Movie Review: ‘Kalo Pothi’

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Directed By: Min Bham

Release Year: 2015

Length: 1 hour 30 minutes

Language(s): Regional Nepali, with Nepali subtitles

Short Synopsis:

Kalo Pothi, winner of the Best Film Award at Venice International Film Critics’ Week, follows the life of a young boy named Prakash, who is from a small village located in Mugu district of Nepal. The boy, who belongs to the lower caste in Nepal, owns little but is content with what he has until he wishes to watch a local film, which is a very occasional custom for him. To buy the tickets, he decides to earn money by stealing a hen and selling its eggs. He succeeds at stealing a hen and it is all fun games after that until his older sister decides to leave him and his father to sneak away and join the Maoist group. Everything goes downhill for Prakash after that as his father sells his chicken without letting his son know. Therefore, Prakash and his pal, Kiran, venture out into the dangerous nooks and crannies of Mugu to find Prakash’s beloved hen.

My comments:

Kalo Pothi is very contextual, real, and symbolic of Nepalese village life, especially that of Western Nepal during the Maoist Civil War of 1996-2006. The movie was a spectacular watch for me because, among the many movies that get made in Nepalese cinema, Kalo Pothi is by far, the most meaningful, different, and riveting. The themes that weave this story are not only powerful but also meaningful for all Nepalese. Kalo Pothi is a film that will not let people forget about the darker, reformative past of Nepalese history. Kalo Pothi is also, from my POV, one of the best films made in the Nepali cinema in terms of cinematography—you cannot take this film for granted because the film is visually and contextually one of the best in the industry.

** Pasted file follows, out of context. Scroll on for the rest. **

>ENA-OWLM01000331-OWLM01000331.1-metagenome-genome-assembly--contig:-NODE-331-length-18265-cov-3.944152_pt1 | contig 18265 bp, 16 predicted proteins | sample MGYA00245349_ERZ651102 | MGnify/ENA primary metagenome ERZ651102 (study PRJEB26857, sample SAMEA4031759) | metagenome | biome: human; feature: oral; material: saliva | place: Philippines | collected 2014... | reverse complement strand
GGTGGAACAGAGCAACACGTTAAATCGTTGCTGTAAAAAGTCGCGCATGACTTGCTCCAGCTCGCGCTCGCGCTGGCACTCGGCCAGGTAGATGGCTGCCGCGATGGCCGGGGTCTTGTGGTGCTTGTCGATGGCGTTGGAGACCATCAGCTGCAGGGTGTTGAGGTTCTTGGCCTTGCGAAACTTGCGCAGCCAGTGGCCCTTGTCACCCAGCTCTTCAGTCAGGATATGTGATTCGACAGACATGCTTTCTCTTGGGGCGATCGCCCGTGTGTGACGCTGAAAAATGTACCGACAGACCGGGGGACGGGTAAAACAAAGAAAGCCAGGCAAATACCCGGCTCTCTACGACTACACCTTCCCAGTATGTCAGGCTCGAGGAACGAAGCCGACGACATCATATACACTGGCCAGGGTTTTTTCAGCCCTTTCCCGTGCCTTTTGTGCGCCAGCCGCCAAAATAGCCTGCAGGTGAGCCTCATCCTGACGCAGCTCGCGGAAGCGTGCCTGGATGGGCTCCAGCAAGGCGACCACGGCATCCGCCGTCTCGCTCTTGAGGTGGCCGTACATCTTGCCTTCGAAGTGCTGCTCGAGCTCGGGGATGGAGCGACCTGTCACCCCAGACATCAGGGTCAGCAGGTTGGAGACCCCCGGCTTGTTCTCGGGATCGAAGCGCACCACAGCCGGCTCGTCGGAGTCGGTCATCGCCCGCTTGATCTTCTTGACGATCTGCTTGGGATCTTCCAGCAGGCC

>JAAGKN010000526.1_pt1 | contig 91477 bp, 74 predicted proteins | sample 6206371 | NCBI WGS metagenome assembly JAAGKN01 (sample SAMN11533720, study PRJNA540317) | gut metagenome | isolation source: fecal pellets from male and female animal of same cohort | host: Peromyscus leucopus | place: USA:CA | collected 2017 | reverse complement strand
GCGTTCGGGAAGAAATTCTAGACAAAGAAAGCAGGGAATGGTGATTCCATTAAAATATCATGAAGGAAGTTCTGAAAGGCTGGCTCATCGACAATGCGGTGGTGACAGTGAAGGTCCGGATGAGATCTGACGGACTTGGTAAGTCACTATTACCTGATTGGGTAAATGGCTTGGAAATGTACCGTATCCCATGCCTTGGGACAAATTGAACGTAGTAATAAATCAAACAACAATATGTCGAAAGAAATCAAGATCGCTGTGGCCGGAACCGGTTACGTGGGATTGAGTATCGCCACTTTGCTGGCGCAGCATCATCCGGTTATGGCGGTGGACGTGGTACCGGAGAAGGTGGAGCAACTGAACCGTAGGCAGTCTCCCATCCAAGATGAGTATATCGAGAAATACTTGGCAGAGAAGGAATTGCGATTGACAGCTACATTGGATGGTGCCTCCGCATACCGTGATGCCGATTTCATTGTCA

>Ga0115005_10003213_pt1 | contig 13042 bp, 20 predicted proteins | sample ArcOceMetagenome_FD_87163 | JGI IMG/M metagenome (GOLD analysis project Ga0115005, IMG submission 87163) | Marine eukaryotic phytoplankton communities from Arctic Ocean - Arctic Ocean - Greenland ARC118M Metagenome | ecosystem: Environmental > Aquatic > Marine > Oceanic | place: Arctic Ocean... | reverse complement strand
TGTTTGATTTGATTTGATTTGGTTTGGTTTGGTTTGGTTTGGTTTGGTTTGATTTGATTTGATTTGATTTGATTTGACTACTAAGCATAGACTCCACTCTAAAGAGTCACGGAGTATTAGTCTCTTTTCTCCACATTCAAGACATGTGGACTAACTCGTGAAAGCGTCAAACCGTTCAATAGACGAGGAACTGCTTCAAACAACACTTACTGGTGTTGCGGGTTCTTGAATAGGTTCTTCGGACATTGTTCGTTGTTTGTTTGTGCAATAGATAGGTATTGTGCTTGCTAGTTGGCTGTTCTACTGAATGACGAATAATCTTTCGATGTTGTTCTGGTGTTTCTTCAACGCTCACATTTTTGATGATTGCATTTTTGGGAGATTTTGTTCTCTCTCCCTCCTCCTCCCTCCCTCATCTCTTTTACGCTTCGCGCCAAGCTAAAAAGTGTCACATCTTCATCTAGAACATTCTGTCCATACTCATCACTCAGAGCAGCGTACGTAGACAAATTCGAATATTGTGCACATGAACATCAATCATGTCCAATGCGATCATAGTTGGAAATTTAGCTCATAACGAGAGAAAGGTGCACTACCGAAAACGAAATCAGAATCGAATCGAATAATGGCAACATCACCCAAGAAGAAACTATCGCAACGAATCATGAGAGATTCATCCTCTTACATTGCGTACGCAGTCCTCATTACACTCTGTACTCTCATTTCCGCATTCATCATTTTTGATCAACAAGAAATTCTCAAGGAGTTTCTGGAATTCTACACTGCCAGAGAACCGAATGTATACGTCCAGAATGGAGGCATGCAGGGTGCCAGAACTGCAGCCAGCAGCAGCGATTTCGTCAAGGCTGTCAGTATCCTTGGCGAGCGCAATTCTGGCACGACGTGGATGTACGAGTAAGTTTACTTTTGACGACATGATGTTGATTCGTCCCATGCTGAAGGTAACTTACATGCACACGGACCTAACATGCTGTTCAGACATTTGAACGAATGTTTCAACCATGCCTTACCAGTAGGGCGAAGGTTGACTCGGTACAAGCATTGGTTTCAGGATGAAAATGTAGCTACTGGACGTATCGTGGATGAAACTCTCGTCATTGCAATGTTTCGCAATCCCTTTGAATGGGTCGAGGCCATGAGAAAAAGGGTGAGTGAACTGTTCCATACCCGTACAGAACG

As an audience, you will laugh, cry, and experience a unique creation—one that does not get made quite often.

Ratings: starratingstarratingstarratingstarratingstarrating (5/5)

Watch the trailer:

DISCLAIMER: ALL OPINIONS EXPRESSED AND WRITINGS INCLUDED ON “SUJANA’S JARGONS AND STORIES” ARE MY OWN UNLESS OTHERWISE STATED.

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